The hype around software-defined networking and network function virtualisation is growing in the telecoms industry, but they remain immature and there is a long way to go before they will be deployed at scale and transform the industry, says MARK TINKA, Head of Engineering at SEACOM.
The hope is that these technologies will enable service providers and network operators to drive down capital expenditure, simplify configuration and maintenance, and improve the agility of their networks.
However, as promising as these technologies are, they remain immature and there is a long way to go before they will be deployed at scale and transform the industry. A sign of their immaturity, perhaps, is the fact that the two terms mean different things to different people, and are sometimes even used interchangeably. The meanings of the terms have also evolved over the past five years.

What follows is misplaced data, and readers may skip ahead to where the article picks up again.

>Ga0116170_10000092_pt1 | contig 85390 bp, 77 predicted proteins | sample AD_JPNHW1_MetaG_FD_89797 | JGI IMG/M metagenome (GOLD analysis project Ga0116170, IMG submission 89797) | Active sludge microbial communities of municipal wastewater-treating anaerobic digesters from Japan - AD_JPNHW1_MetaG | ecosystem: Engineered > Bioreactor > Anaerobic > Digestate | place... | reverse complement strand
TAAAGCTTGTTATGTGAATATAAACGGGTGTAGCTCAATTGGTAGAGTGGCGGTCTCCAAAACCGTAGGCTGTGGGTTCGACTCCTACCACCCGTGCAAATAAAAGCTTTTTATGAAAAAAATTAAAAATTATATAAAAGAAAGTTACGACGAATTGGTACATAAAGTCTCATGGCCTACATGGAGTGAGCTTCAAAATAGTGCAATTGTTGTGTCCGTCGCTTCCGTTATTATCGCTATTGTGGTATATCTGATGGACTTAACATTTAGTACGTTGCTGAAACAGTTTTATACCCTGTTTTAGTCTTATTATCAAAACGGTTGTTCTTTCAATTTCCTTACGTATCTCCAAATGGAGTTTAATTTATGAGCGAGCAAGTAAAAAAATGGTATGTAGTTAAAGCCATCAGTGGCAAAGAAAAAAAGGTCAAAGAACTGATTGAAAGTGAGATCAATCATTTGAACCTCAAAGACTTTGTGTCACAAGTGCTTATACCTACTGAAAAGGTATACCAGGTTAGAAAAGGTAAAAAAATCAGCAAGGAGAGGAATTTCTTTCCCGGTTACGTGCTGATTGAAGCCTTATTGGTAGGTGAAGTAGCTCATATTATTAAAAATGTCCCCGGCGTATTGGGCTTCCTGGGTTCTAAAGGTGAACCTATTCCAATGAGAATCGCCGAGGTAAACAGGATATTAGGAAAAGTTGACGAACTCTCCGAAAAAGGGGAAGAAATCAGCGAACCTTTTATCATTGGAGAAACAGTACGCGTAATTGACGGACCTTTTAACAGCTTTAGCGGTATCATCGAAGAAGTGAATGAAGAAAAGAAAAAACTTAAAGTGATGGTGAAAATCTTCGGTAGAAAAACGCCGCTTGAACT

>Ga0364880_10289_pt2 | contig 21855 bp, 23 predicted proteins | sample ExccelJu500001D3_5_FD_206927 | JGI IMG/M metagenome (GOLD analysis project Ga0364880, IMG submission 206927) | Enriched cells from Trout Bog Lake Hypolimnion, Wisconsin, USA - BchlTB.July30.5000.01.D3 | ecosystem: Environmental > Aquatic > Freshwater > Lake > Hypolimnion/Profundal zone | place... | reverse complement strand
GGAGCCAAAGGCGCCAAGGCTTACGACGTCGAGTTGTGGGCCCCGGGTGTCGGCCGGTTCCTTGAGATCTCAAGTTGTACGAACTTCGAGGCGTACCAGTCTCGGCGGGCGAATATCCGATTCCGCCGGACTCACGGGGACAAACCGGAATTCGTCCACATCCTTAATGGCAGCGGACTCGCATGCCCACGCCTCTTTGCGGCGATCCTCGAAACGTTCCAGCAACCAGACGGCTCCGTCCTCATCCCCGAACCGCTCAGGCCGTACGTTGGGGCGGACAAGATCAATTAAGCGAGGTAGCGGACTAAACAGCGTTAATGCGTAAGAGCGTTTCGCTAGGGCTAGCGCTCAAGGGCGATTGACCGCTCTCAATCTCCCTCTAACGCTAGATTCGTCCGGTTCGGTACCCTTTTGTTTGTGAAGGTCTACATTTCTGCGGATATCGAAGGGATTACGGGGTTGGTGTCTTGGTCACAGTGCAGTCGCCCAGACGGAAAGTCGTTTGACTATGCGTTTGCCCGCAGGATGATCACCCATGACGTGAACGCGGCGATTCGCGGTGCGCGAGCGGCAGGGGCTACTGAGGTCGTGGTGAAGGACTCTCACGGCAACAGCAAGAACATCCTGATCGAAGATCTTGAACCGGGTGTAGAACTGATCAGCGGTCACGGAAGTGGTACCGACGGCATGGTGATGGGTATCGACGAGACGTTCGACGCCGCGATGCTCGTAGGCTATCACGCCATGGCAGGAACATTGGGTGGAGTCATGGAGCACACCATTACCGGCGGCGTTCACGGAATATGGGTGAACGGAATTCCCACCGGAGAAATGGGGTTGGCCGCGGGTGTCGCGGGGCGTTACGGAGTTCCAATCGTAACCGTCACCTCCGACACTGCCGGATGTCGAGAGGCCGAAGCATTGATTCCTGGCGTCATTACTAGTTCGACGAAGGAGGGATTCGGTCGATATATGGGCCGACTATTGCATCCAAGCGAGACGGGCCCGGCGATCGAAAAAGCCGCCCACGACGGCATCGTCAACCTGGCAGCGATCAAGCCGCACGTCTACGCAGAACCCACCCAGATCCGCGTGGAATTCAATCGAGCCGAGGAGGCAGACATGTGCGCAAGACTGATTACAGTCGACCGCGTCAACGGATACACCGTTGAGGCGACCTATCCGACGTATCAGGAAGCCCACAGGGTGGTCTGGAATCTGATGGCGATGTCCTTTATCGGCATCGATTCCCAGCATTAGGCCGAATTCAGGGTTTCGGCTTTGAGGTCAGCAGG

When SDN first appeared on the scene, it was positioned as a solution for scaling the network while making it less expensive to operate, by decoupling the control and data planes. The industry has since had a reality check and realises that this kind of separation of roles is not easily implemented in the manner envisaged in the SDN standards of 2012.
Now, however, SDN has spawned a number of other initiatives geared toward automating networks, making them more reliable, more resilient, more self-healing, and above all, cheaper to operate. While several network operators have pursued these ends for years, they have done each in isolation using proprietary technology.
What the industry now aims to accomplish with SDN and the associated technologies, is to standardise and harmonise the protocols, procedures, toolsets and technologies that network operators implement to automate their operations. This way, it does not matter what solution is purchased—its various elements will interoperate smoothly.
NFV is more straightforward, and network operators have been employing NFV technologies successfully for some time now. The premise with NFV is – certain functions that purpose-built hardware used to perform, can now be deployed on general-purpose hardware, like an off-the-shelf server. This lowers barriers to entry and costs which makes those technologies more accessible to more users.